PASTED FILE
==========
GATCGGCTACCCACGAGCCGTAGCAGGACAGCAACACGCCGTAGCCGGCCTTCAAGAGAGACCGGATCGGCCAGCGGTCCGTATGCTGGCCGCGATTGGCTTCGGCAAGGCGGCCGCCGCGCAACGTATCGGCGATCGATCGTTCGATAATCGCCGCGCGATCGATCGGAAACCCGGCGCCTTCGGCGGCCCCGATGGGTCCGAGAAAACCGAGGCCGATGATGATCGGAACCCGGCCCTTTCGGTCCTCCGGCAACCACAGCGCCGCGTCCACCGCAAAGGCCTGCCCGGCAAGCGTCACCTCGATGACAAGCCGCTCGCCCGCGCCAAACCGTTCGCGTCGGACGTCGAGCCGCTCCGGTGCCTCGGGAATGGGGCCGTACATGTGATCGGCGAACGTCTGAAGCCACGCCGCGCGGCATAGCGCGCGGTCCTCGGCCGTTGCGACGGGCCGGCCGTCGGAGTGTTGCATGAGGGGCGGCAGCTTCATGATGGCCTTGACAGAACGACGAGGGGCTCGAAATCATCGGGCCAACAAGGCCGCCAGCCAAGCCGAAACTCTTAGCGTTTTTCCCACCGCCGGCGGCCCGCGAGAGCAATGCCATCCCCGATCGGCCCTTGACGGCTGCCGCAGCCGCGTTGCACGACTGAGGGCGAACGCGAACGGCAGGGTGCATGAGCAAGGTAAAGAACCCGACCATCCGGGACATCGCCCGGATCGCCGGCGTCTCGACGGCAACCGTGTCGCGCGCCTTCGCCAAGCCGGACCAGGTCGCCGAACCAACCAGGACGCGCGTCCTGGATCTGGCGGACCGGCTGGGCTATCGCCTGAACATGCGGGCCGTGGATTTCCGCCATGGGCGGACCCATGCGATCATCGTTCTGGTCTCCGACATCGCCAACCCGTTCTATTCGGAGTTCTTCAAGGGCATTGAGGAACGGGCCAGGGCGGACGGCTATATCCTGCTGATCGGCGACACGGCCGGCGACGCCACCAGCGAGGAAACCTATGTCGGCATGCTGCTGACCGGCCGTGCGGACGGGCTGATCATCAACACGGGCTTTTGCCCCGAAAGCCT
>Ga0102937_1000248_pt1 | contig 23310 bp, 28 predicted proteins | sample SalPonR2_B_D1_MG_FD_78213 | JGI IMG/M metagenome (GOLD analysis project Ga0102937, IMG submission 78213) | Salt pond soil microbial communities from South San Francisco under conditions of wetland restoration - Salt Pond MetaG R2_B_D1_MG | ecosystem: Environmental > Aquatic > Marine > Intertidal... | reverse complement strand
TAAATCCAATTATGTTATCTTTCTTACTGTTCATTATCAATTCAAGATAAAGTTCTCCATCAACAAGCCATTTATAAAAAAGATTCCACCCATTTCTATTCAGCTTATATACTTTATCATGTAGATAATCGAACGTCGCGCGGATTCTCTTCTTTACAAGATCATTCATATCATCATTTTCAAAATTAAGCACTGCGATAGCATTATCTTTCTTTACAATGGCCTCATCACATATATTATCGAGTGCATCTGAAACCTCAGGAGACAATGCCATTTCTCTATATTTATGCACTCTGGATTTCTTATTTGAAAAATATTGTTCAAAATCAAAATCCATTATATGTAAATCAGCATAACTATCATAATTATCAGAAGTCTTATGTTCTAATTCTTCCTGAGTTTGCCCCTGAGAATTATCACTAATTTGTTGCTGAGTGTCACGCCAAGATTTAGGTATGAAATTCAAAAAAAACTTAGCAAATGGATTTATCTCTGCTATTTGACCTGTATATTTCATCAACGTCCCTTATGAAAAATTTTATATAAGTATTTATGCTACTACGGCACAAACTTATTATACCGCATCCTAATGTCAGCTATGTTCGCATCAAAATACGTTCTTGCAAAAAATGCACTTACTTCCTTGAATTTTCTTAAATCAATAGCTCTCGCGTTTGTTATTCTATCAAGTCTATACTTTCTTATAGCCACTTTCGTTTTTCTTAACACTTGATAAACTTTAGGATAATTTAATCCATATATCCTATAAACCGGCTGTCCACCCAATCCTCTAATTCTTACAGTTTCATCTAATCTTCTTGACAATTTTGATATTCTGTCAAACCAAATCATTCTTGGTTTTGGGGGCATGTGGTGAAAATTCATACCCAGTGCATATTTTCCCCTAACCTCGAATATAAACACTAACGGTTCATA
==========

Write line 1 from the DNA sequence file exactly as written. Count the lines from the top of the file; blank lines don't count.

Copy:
GATCGGCTACCCACGAGCCGTAGCAGGACAGCAACACGCCGTAGCCGGCCTTCAAGAGAGACCGGATCGGCCAGCGGTCCGTATGCTGGCCGCGATTGGCTTCGGCAAGGCGGCCGCCGCGCAACGTATCGGCGATCGATCGTTCGATAATCGCCGCGCGATCGATCGGAAACCCGGCGCCTTCGGCGGCCCCGATGGGTCCGAGAAAACCGAGGCCGATGATGATCGGAACCCGGCCCTTTCGGTCCTCCGGCAACCACAGCGCCGCGTCCACCGCAAAGGCCTGCCCGGCAAGCGTCACCTCGATGACAAGCCGCTCGCCCGCGCCAAACCGTTCGCGTCGGACGTCGAGCCGCTCCGGTGCCTCGGGAATGGGGCCGTACATGTGATCGGCGAACGTCTGAAGCCACGCCGCGCGGCATAGCGCGCGGTCCTCGGCCGTTGCGACGGGCCGGCCGTCGGAGTGTTGCATGAGGGGCGGCAGCTTCATGATGGCCTTGACAGAACGACGAGGGGCTCGAAATCATCGGGCCAACAAGGCCGCCAGCCAAGCCGAAACTCTTAGCGTTTTTCCCACCGCCGGCGGCCCGCGAGAGCAATGCCATCCCCGATCGGCCCTTGACGGCTGCCGCAGCCGCGTTGCACGACTGAGGGCGAACGCGAACGGCAGGGTGCATGAGCAAGGTAAAGAACCCGACCATCCGGGACATCGCCCGGATCGCCGGCGTCTCGACGGCAACCGTGTCGCGCGCCTTCGCCAAGCCGGACCAGGTCGCCGAACCAACCAGGACGCGCGTCCTGGATCTGGCGGACCGGCTGGGCTATCGCCTGAACATGCGGGCCGTGGATTTCCGCCATGGGCGGACCCATGCGATCATCGTTCTGGTCTCCGACATCGCCAACCCGTTCTATTCGGAGTTCTTCAAGGGCATTGAGGAACGGGCCAGGGCGGACGGCTATATCCTGCTGATCGGCGACACGGCCGGCGACGCCACCAGCGAGGAAACCTATGTCGGCATGCTGCTGACCGGCCGTGCGGACGGGCTGATCATCAACACGGGCTTTTGCCCCGAAAGCCT